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Tuesday, 4 January, 2000, 15:03 GMT
Pat Buchanan: Firebrand of the right

He's the no-nonsense, straight-talking, virtual gun-slinger of America's right, who says he is standing up for the honest working man.

Two failed attempts to take the Republican presidential nomination have done little to dent Pat Buchanan's zeal.

Few believe that his spirit will have been dimmed after his decision to switch to the Reform Party.

Religious views

Born in Washington in 1938, Buchanan's deeply-held Roman Catholic views developed during his Jesuit education.

He trained as a journalist and swiftly entered the higher echelons of Republican politics as an advisor to the future president Richard Nixon in 1966.


What about the forgotten Americans, those who this Goldilocks economy has left behind?

Pat Buchanan
Buchanan returned to journalism in the mid 1970s and developed a reputation as an arch right-wing commentator on television and the airwaves with a string of controversial political talk shows.

These allowed Buchanan to spread his political message of "economic nationalism" to the wider electorate as he argued that the political elite had lost touch with real America.

Buchanan's critics say that his policies could be characterised by the word "no"; no to abortion, no to more immigration and no to free trade.

He calls for a new morality in favour of the ordinary family and in February he chose a steel mill which he said was threatened by imports to launch his presidential campaign.

Charismatic and outspoken, even his campaign website's name - www.gopatgo2000.org - draws on the style of his popular political meetings.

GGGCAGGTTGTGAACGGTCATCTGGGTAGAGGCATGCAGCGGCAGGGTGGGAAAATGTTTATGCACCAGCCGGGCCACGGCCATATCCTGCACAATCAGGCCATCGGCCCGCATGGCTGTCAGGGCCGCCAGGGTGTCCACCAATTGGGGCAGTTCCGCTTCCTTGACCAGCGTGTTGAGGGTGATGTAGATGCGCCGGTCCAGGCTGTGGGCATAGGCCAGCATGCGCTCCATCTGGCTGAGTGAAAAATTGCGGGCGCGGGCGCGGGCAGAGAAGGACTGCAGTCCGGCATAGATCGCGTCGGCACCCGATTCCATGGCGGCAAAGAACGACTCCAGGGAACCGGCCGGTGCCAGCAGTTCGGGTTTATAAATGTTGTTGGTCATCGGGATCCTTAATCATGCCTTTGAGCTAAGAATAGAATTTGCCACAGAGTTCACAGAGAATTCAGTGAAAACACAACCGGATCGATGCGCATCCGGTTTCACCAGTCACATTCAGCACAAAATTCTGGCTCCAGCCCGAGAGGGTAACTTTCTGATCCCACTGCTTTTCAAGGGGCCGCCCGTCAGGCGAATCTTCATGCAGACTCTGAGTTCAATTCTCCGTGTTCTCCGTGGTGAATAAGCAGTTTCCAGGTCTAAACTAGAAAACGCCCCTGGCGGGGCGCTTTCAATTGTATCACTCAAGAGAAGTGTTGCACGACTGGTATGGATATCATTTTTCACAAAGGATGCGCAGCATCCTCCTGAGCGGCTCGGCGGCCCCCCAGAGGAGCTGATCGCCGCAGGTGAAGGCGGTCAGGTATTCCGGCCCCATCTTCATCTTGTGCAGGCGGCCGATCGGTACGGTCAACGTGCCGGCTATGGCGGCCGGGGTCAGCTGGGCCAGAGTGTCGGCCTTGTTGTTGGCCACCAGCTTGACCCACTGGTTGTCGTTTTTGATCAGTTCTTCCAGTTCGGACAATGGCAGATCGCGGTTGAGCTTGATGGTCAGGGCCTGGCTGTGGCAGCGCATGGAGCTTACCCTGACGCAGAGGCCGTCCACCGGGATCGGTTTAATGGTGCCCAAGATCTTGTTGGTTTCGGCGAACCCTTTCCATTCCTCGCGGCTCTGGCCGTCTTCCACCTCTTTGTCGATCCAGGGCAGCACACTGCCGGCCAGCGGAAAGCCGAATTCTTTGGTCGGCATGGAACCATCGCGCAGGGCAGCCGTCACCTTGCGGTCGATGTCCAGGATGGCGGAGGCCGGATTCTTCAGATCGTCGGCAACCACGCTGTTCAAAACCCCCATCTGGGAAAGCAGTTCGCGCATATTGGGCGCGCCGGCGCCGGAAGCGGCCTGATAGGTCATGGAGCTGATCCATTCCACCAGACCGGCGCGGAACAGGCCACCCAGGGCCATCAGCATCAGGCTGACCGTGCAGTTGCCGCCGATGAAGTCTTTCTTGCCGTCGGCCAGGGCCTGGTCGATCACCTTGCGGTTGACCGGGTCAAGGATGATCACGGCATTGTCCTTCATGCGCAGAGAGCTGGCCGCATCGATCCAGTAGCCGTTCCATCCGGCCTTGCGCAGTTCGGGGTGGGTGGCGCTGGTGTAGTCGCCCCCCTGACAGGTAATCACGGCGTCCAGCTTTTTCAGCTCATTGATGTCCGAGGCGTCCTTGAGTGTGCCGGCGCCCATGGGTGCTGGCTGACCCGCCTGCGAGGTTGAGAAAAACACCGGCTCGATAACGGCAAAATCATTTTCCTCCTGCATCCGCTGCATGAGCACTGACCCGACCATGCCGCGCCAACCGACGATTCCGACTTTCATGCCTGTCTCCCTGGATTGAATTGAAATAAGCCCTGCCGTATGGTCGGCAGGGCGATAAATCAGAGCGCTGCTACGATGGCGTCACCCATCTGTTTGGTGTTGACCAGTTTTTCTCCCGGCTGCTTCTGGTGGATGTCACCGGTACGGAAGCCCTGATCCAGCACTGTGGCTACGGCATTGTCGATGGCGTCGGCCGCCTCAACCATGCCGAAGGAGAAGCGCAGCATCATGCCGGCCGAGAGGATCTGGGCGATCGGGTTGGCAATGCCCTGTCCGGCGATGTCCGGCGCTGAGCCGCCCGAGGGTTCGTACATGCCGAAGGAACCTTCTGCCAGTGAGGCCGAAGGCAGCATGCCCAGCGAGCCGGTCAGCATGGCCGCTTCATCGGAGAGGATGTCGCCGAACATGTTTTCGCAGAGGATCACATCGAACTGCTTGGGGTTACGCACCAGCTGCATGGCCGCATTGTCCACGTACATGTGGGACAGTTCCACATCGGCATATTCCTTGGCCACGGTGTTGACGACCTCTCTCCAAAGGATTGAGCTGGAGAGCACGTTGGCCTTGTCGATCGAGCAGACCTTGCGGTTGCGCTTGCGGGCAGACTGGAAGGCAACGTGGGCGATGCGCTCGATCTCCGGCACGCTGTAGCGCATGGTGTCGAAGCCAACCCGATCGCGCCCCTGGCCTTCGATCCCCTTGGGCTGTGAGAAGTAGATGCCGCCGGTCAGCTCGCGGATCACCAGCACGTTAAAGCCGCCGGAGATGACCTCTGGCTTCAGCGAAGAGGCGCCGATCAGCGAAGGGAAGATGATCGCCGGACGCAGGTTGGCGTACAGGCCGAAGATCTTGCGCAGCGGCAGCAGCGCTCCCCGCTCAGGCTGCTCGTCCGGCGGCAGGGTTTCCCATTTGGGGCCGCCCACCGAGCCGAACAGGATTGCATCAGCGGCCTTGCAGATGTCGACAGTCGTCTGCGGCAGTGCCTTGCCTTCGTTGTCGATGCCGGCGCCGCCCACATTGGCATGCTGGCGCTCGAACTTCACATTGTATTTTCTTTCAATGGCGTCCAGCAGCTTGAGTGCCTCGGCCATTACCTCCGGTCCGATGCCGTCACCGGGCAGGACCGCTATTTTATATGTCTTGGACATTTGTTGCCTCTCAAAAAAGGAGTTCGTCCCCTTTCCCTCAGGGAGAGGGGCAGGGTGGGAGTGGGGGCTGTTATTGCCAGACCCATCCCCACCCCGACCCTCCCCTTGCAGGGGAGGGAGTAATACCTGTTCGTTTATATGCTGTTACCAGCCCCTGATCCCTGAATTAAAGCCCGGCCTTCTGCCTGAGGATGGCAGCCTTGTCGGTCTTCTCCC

Free trade isn't free

Buchanan tells Americans that it is time to claw back sovereignty relinquished to free trade. While Wall Street has boomed, he says, there has been a blood letting of jobs in the industrial heartland.


He doesn't like the blacks, he doesn't like the gays. It's just a wacko vote

Donald Trump on Pat Buchanan.
Buchanan's first attempt to take office shocked the party. Standing against President George Bush in 1992, he took almost 40% of the votes in the crucial New Hampshire primary.

Four years later he won the same contest, humiliating Bob Dole, the eventual nominee.

While Buchanan has failed to translate early victories into votes elsewhere, his supporters shifted the centre of the party to the right.

Foreign withdrawal

Late last year, he faced calls to leave the party after his latest book questioned America's involvement in the Second World War.

Arguing that Hitler had been no "physical threat" to the United States when it entered the war, he claimed that "by 1950, Americans were asking what it (the war) had all been for.

One former senator suggested that if Buchanan was not anti-Semitic, he was doing a "wonderful imitation".

His opponents say that Buchanan heads a decades-long shift among the Republican Party towards an isolationism which would leave the US reliant on crude gunboat diplomacy and trade wars.

At home, they say his administration would be socially and racially divisive.

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